Methods
Structured observational data on hand hygiene during anesthetic care during 94 surgical procedures was collected using the World Health Organization’s observational tool in a surgical department consisting of 16 operating rooms serving different surgical specialties such as orthopedic, gynecological, urological and general surgery.
Results
A total of 2,393 opportunities for hand hygiene was recorded. The number of hand hygiene opportunities when measured during full-length surgeries was mean = 10.9/hour, SD 6.1 with an overall adherence of 8.1%. The corresponding numbers for the induction phase were, mean =77.5/h, SD 27.4 with an associated 3.1% adherence to hand hygiene guidelines. Lowest adherence was observed during the induction phase before an aseptic task (2.2%) and highest during full-length surgeries after body fluid exposure (15.9%).
Conclusions
There is compelling evidence for low adherence to hand hygiene guidelines in the operating room and thus an urgent need for effective improvement strategies. The conclusion of this study is that any such strategy should include education and practical training in terms of how to carry out hand hygiene and aseptic techniques and how to use gloves correctly. Moreover it appears to be essential to optimize the work processes in order to reduce the number of avoidable hand hygiene opportunities thereby enhancing the possibilities for adequate use of HH during anesthetic care.
doi:10.1186/s13756-015-0042-y
PMCID: PMC4328079
10.  The costs of nosocomial resistant gram negative intensive care unit infections among patients with the systemic inflammatory response syndrome- a propensity matched case control study 
Background
Infections due to multi-drug resistant gram negative bacilli (RGNB) in critically ill patients have been reported to be associated with increased morbidity and costs and only a few studies have been done in Asia. We examined the financial impact of nosocomial RGNB infections among critically ill patients in Singapore.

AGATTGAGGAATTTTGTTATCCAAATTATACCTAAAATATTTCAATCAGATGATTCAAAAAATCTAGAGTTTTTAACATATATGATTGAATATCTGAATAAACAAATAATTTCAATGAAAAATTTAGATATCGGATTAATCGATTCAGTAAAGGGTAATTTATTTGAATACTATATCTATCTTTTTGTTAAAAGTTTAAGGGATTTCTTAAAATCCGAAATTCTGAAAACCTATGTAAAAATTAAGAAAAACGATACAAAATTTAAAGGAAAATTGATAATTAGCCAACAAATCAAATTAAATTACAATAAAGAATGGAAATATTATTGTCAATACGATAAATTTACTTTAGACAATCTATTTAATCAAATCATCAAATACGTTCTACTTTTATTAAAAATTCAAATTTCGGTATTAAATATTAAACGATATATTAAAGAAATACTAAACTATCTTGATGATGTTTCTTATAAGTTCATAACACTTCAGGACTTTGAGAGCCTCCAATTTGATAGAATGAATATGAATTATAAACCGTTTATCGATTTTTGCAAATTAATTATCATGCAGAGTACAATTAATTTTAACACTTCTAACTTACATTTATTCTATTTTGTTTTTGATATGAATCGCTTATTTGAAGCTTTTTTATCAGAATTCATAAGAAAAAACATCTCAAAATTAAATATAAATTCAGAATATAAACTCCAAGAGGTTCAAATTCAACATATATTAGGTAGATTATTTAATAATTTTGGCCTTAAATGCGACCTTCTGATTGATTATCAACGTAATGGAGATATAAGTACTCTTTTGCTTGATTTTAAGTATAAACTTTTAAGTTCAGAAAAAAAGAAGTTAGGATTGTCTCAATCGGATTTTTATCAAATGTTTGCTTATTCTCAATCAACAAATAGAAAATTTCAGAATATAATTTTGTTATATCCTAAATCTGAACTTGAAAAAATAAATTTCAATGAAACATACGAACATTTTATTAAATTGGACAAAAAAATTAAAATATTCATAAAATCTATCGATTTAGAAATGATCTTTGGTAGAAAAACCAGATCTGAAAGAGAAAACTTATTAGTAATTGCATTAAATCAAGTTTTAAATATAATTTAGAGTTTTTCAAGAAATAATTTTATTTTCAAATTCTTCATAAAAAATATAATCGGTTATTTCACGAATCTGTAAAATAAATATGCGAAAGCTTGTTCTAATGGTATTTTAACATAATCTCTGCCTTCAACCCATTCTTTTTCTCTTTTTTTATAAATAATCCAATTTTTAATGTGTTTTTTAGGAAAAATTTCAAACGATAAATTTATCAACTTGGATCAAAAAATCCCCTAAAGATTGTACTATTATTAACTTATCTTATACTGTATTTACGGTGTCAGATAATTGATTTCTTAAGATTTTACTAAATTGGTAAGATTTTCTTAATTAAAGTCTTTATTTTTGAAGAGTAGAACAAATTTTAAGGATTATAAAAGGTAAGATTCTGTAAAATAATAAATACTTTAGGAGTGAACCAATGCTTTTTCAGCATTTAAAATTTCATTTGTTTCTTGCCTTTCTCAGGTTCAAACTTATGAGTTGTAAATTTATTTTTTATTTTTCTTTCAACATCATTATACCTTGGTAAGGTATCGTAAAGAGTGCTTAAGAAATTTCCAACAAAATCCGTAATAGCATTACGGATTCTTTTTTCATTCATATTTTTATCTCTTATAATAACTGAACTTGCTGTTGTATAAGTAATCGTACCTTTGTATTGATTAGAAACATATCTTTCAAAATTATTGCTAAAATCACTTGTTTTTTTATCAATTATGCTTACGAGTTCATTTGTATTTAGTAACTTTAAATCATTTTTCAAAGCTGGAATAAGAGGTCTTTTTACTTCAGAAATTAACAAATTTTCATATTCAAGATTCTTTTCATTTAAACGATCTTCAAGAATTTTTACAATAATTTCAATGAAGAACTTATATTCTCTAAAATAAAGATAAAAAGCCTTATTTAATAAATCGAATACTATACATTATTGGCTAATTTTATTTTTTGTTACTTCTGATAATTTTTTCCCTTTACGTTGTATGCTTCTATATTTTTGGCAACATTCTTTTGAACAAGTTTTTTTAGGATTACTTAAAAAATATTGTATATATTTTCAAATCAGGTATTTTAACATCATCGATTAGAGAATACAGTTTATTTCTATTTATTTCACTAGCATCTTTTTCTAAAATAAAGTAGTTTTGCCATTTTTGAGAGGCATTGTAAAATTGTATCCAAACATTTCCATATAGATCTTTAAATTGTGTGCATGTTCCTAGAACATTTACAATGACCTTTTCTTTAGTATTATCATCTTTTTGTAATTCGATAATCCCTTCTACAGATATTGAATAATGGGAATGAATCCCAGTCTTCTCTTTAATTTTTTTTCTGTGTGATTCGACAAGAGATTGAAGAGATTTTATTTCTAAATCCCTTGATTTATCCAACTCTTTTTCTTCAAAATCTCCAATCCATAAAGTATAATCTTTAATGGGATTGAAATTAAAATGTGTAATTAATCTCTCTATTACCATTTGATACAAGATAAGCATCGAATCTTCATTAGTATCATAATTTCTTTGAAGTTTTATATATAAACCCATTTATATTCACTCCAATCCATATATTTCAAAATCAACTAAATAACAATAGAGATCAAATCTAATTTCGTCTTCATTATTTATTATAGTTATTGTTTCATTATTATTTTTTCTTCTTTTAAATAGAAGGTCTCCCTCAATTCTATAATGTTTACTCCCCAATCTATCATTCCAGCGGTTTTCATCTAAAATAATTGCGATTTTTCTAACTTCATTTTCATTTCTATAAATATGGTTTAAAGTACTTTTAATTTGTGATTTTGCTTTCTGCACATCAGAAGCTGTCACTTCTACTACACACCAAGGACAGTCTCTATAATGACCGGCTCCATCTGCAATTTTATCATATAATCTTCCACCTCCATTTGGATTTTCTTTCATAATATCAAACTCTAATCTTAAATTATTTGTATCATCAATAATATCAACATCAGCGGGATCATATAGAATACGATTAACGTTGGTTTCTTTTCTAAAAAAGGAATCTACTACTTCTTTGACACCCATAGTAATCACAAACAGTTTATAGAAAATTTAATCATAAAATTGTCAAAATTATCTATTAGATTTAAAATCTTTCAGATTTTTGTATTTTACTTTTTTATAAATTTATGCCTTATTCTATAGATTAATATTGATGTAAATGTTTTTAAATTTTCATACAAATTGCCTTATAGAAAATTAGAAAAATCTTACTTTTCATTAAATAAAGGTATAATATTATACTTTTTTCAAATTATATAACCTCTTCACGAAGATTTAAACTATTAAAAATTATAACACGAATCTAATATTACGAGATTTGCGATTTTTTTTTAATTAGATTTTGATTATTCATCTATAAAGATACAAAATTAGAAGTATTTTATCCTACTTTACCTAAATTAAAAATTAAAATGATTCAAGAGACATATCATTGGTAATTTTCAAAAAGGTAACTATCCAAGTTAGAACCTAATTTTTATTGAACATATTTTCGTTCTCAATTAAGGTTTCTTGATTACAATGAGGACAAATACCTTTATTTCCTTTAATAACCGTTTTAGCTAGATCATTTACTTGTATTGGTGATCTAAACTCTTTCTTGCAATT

Methods
A nested case control study was done for patients at medical and surgical ICUs of a tertiary university hospital (August 2007-December 2011) matched by propensity scores. Two groups of propensity-matched controls were selected for each case patient with nosocomial drug resistant gram negative infection: at-risk patients with no gram negative infection or colonization (Control A) and patients with ICU acquired susceptible gram negative infection (SGNB) (Control B). The costs of the hospital stay, laboratory tests and antibiotics prescribed as well as length of stay were compared using the Wilcoxon matched-pairs signed rank test.
Results
Of the 1539 patients included in the analysis, 76 and 65 patients had ICU acquired RGNB and SGNB infection respectively. The median(range) total hospital bill per day for patients with RGNB infection was 1.5 times higher than at-risk patients without GNB infection [Singapore dollars 2637.8 (458.7-20610.3) vs. 1757.4 (179.9-6107.4), p0.0001]. The same trend was observed when compared with SGNB infected patients. The median costs per day of antibiotics and laboratory investigations were also found to be significantly higher for patients with RGNB infection. The length of stay post infection was not found to be different between those infected with RGNB and SGNB.
Conclusion
The economic burden of RGNB infections to the patients and the hospital is considerable. Efforts need to be taken to prevent their occurrence by cost effective infection control practices.
doi:10.1186/s13756-015-0045-8
PMCID: PMC4316763  PMID: 25653851
Resistant gram negative infection; Sensitive gram negative infection; Critically ill patient; ICU; Costs

Results 1-25 (613)